Route 66 would bring another infusion of life into Lela, as two gas stations were opened. But it didn’t last. By 1947, there were only 50 people left in Lela; the school and the church staggered on but the remaining businesses gradually closed. Even the newspaper moved down to Shamrock.  In 1976, Shamrock took its final victory over its neighbour as the post office was transferred there from Lela. Fifteen years later, the school was closed and has stood shuttered ever since. There is no chance of it opening again; Lela has no businesses, no shops and little in the way of population. Today it stands empty, echoing to the sound of children’s shouts on a long ago wind.

Incidentally, Fannie’s widower, Lucian Purcell, did eventually marry again and had eight children with his second wife, Annie (he would given his eldest son the middle name of Bowers, presumably in memory of the late young postmaster). They made their home in Shamrock.

Although it has a historical marker, Lela High School is not yet on the National Register of Historic Places.

THE TOWN WHERE DINOSAURS LIVED

KODAK Digital Still Camera

Ran when parked.

Dinosaurs and a ghost town in one place? Does it get any better? Welcome to the Berlin-Ichthyosaur State Park in the middle of Nevada.

Interior of Berlin’s 1898 30 stamp mill

Like most ghost towns in the west, Berlin owed its life to mining. The first recorded mining activity in the area was in 1863 when a small group of prospectors discovered silver in Union Canyon. A small camp called Union was established, followed by Ione, Grantsville and, in 1897, Berlin. Berlin soon had a population of around 300 people, including the miners, woodcutters and charcoal makers needed to mine the ore and process it in the huge 30 stamp mill, a doctor, a nurse and one prostitute. Yes, one, apparently. That’s what you call a monopoly on the market.

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The interior of one of the surviving cabins.

But, like so many similar places, that heyday was short-lived. However, in the case of Berlin, its decline wasn’t caused by the depletion of ore, but by the workforce itself. In 1907, miners struck for higher wages. The Austin-Nevada Consolidated Mining Company refused to pay and the mine closed in 1909. With no work, people moved away; despite two short-lived resurgences, by 1914, Berlin was a virtual ghost town. You know a town is all over when even the resident lady of the night has moved on.

KODAK Digital Still Camera

Former workshop

The abandoned town might well have disappeared back into the ground had it not been for the discovery of dinosaur bones in the 1920s, or to be precise, the remains of the Ichthyosaur, an ancient marine reptile that swam in a warm ocean that covered central Nevada 225 million years ago. The find was considered of such importance that the University of California spent much of the 1950s conducting archaeological digs in the area which, in 1957, was declared a state park by the state of Nevada. Twenty years later, the reptile would become Nevada’s state fossil too. Some 40 fossilised Ichthyosaurs were found, and you can see several complete, unexcavated fossils in a cliff face around two miles from Berlin. The find was close to Union which, due to time, weather and vandals, no longer exists.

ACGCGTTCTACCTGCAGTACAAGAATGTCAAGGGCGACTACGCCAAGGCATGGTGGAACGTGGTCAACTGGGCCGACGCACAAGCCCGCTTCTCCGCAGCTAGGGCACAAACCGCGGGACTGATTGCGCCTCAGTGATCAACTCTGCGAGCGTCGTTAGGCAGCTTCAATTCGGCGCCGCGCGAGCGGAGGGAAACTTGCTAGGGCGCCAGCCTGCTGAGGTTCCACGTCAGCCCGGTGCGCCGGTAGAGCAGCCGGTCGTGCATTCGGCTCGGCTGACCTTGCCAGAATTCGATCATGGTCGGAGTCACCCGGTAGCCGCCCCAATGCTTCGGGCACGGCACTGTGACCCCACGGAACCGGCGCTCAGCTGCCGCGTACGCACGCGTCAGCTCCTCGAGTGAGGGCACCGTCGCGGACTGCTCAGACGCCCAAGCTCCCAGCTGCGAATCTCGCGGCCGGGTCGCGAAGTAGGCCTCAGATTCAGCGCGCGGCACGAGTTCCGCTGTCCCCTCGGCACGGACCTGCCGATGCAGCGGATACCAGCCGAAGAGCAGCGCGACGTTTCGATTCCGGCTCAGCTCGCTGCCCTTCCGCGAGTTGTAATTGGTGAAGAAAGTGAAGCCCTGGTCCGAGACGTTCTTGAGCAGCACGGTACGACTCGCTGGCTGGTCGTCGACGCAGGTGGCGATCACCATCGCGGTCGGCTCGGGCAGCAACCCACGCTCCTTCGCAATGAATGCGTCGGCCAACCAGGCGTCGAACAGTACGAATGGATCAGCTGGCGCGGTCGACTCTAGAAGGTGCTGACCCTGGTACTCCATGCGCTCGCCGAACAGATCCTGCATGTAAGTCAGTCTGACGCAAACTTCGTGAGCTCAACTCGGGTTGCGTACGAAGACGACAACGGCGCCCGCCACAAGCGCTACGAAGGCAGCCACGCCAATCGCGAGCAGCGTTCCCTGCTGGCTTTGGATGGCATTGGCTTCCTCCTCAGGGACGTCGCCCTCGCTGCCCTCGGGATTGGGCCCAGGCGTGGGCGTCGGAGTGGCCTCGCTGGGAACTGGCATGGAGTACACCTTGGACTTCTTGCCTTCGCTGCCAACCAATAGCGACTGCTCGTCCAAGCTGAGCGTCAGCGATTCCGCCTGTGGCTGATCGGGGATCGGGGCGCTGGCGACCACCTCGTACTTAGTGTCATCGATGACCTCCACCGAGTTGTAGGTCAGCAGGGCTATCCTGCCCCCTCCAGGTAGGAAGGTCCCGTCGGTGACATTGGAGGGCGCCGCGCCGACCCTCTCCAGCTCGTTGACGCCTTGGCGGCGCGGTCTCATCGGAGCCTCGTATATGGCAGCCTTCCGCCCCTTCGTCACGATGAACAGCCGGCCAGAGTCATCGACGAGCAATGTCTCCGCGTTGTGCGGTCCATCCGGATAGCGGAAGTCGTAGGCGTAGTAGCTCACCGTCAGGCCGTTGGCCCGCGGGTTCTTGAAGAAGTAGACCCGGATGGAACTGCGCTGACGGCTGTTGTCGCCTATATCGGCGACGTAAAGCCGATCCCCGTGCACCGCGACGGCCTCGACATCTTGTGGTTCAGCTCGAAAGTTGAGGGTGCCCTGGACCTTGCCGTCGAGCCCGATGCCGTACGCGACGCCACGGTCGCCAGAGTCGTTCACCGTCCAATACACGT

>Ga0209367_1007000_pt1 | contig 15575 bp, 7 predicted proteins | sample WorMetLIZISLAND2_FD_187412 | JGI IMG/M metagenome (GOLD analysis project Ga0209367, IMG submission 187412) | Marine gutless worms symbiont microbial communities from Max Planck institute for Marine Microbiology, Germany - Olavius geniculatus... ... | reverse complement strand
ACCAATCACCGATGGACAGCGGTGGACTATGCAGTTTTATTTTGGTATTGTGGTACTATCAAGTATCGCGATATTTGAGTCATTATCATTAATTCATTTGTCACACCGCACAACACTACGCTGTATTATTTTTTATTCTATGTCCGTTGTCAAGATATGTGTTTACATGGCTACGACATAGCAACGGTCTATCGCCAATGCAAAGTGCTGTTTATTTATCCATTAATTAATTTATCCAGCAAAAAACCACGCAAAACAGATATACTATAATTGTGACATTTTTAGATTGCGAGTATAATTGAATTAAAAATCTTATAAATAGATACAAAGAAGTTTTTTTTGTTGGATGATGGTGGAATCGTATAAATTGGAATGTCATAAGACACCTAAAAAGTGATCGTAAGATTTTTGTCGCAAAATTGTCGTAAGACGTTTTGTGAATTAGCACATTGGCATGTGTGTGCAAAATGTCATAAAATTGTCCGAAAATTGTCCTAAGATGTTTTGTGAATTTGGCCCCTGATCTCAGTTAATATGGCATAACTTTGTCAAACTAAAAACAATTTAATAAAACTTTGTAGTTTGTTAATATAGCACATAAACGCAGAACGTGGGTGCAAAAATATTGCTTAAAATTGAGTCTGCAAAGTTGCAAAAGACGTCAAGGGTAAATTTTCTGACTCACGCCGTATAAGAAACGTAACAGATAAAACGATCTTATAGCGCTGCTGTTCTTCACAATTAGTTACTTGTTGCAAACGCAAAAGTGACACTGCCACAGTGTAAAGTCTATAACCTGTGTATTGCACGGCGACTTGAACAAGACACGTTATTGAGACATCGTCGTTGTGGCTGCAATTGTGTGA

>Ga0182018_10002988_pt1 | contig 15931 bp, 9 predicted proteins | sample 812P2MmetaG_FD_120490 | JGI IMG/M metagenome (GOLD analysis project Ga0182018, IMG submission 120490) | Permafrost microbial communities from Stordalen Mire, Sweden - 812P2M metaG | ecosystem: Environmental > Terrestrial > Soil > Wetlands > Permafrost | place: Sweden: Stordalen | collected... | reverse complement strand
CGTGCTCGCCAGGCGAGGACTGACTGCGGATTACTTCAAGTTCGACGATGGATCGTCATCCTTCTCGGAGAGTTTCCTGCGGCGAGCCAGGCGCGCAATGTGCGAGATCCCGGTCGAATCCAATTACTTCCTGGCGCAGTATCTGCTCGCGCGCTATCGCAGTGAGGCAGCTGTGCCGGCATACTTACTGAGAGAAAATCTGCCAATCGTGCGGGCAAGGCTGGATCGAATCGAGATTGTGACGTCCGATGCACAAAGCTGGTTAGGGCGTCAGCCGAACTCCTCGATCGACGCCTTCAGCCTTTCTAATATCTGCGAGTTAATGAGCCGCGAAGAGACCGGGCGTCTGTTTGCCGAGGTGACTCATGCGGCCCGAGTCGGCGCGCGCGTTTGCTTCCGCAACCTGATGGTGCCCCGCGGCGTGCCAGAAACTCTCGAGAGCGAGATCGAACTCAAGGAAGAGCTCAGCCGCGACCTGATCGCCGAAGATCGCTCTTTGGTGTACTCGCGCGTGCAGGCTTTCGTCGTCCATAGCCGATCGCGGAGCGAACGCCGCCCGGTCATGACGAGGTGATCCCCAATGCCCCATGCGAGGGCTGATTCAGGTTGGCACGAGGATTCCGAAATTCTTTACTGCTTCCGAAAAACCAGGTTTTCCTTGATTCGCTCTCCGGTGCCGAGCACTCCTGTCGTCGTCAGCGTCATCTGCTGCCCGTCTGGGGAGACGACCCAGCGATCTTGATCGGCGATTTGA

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Home on the range.

Today there are around 13 buildings left in Berlin, maintained in a state of arrested decay by the park rangers, as well as some awesome views over what was once a vast sea.

 

 

KODAK Digital Still Camera

KODAK Digital Still Camera

KODAK Digital Still Camera

KODAK Digital Still Camera

KODAK Digital Still Camera

KODAK Digital Still Camera

Looking out over the sea.

A LITTLE PLACE IN THE DESERT

Collapsing mine processing building.

A ghost town in Nye County, Bonnie Claire is now little more than haphazard timbers clinging together in the semblance of buildings and old mine workings.

It didn’t seem wiser to get any closer to what seemed like quite a deep shaft.

North of what is now Nevada State Route 267, Bonnie Claire began in 1906 as a tiny settlement, originally to service nearby mines (although there had been a camp, Thorp or Thorp’s Wells, out here since the 1880s) with mills owned by the Bonnie Clare Bullfrog Mining Company. In September of that year, the Bullfrog-Goldfield Railroad was extended and the new station was named the Montana Station. However, when the townsite was established, it was known as Bonnie Claire. The Tonopah and Tidewater Railroad soon also laid lines to the new town.

The Bonnie Claire Mine, now private property and fenced off.

Within eight years, mining was virtually played out in the area and Bonnie Claire might have disappeared at that point, But, when Albert Mussey decided to build a holiday home in Death Valley, Bonnie Claire had a brief resurgence. For three years from 1925 to 1928, all the construction materials for Scotty’s Castle were delivered to Bonnie Claire station. However, when that project ground to a halt in 1928, the railroad closed, the tracks removed in 1931, the post office closed, and Bonnie Claire’s fate was sealed. There was a small flurry of activity during the 1940s and early ’50s, but since then the town has gradually fallen apart.

 

 

 

The Huson House, with an extension in the form of a vintage trailer.

One of the last official residents of Bonnie Claire was A Victor Huson, a local miner, who lived here in the 1950s with his wife, Mellie. Vic Huson died in 1961 and is buried in nearby Beatty. In complete contrast to Bonnie Claire, Mellie saw her years out in Las Vegas, living to the age of 92.

 

 

Rapidly deteriorating mine building; six years ago this still had the roof framework.

That speaker probably doesn’t date back to the 1940s…

Interior of one of the mine buildings.

The Huson House.